Harry Rutherford's
Festival of Britain Mural

Saturday, 1 August 2015

Wesleyan School Hyde Workbook

This weeks post comes from Jayne Hulme who contacted me a few weeks back now,
Jayne writes:
I have an old geography work book which belonged to my great grandmother. It is dated 1880. One of the pages says Wesleyan School, and another says Hyde. I was wondering if you had any information about the school, it's a very interesting book and I would love to share it.

Wesleyan School Water Street. 
I think this is the school from which the school book was worked in, buy then I have not been able to find a date for the school building above being built, I came across reference to an older Wesleyan School that is mentioned in The Annals of Hyde, 

From The Annals Of Hyde And District
Thomas Middleton 
Printed 1899


An old building, now pulled down and replaced by the well-built Jubilee Schools, was long the centre of Wesleyanism in Hyde. The first trustees of this building were appointed in 1822, and consisted of Thomas Ashton, John Howard, Charles Howard, and Thomas Howard, Esquire., cotton spinners ; John Clarke, Esquire., S. Ashton, the younger, John Ashton, the younger, and Thomas Bridges, cotton spinners; Thomas Davis, minister; John Goodfellow and Aaron Newall, mechanics; J. Rowland, over-looker; J. Chippendale, exciseman; J. Rydings, cabinet maker; and J. Waterhouse, slater.
A structure two storeys high was built, "the upper storey to be used as a preaching house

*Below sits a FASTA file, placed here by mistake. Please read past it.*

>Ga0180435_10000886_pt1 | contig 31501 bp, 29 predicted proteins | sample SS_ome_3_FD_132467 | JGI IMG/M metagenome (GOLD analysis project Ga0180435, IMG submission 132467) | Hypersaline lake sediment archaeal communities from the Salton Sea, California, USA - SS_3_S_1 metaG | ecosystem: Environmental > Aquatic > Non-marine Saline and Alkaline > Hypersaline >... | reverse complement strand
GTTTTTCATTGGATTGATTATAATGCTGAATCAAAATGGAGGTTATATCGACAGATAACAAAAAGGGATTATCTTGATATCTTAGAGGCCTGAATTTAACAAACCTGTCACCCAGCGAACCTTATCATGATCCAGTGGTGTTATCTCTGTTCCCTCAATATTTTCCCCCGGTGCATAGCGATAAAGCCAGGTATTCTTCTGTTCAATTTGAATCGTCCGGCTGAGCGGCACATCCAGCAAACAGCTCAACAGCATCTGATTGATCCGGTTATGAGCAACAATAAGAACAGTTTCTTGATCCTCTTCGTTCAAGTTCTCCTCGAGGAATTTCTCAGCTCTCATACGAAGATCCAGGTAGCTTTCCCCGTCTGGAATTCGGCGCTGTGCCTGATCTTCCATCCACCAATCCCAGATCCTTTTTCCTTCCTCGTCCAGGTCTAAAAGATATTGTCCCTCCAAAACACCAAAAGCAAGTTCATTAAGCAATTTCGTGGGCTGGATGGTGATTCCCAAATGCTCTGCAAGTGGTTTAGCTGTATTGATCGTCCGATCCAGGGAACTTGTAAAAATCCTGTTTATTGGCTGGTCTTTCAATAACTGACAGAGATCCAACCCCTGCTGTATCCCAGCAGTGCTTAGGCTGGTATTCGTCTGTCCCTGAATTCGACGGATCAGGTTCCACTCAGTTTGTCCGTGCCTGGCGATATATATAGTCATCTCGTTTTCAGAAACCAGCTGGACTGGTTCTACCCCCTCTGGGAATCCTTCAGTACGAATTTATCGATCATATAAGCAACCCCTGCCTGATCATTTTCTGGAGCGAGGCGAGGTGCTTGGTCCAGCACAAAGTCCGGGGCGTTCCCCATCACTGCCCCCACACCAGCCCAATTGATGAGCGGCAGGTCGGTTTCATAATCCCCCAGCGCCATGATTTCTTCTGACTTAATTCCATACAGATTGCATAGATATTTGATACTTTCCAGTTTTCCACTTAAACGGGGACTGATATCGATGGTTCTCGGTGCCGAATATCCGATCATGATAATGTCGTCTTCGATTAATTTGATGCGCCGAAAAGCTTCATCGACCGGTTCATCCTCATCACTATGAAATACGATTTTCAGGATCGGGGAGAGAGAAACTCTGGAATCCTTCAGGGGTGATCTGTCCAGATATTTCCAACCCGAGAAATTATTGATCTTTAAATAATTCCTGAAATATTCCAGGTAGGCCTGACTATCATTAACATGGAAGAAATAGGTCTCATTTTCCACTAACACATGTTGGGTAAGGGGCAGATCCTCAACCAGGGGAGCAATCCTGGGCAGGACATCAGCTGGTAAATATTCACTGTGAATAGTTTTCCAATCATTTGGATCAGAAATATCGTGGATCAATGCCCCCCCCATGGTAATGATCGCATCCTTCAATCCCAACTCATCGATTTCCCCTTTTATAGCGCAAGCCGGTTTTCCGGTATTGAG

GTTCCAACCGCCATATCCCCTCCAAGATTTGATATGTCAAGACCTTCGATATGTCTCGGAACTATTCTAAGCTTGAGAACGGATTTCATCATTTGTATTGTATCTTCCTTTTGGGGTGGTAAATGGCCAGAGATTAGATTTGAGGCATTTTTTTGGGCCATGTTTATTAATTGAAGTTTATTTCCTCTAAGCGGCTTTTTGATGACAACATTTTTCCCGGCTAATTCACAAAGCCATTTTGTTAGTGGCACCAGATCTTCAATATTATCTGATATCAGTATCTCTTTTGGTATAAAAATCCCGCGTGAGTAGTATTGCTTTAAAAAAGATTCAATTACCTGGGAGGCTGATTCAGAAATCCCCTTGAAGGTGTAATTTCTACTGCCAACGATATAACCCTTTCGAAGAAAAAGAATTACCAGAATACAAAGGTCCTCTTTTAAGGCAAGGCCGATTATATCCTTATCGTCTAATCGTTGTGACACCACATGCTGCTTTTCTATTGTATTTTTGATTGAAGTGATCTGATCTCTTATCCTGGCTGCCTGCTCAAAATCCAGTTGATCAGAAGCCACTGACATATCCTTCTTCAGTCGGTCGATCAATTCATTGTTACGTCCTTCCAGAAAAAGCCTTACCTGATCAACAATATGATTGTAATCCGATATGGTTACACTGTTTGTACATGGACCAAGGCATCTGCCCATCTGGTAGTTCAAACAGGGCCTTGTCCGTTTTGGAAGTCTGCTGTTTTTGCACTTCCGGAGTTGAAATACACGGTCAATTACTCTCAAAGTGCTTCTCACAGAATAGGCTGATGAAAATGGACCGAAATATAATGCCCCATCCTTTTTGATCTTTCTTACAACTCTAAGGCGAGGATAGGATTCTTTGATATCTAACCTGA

by the Wesleyans and the lower room for Sunday and day school." The expenses of the building were to be borne as under: " T. Ashton on behalf of self and brother, and J. C. and T. Howard will at their own private expense erect, complete, and finish the lower storey, and the said trustees shall at the expense of the Wesleyan Methodist Society erect the second storey except the roof, which the said T. Ashton, his brothers, and J. C. and T.
Howard shall complete at their own private cost." The trustees decided that the lower room should be under the management of the Wesleyan Methodist Society, and that if ever the Society became extinct they should have power to sell the preaching room and school, and after paying all debts apply the money for the spread of religion among the Wesleyans, as the trustees should direct. This old building rendered good service to Hyde, for in the language of Mr. Robert Bell's report (1886), "it was here for many years the main business of the town was transacted; our children were educated, our friends worshipped, our births and deaths were recorded, and our poor relieved." The growth of Wesleyanism was met in 1850 by the erection of the large chapel in Norfolk Street, and yet again when the Jubilee Schools were built to replace the original building just referred to. There are
also fine chapels, with Sunday schools attached, in connection with the Wesleyan body in Newton and Gee Cross.

I think this is a wonderful book, and shows the standard of Education this school taught at the time. I think the work, drawings and handwriting is a joy to see. I think the whole book deserves scanning and putting on line, and very worthy piece of social history. 


Trish said...

I am not sure where the school was, but I think you made a good guess. And wow, what a lovely workbook to have from so very long ago. It certainly does show the high standard of education back then. It is so beautifully written by the young lady, you can see how she took such great pride in her work.
It's a great shame they don't do this sort of geography lesson in the schools today!

Susan Jaleel said...

The school was in Water Street, standing just about where the entrance to Asda car park is today. The building had many uses when it had ceased to be a school - Food Office, Labour Exchange being just two of them.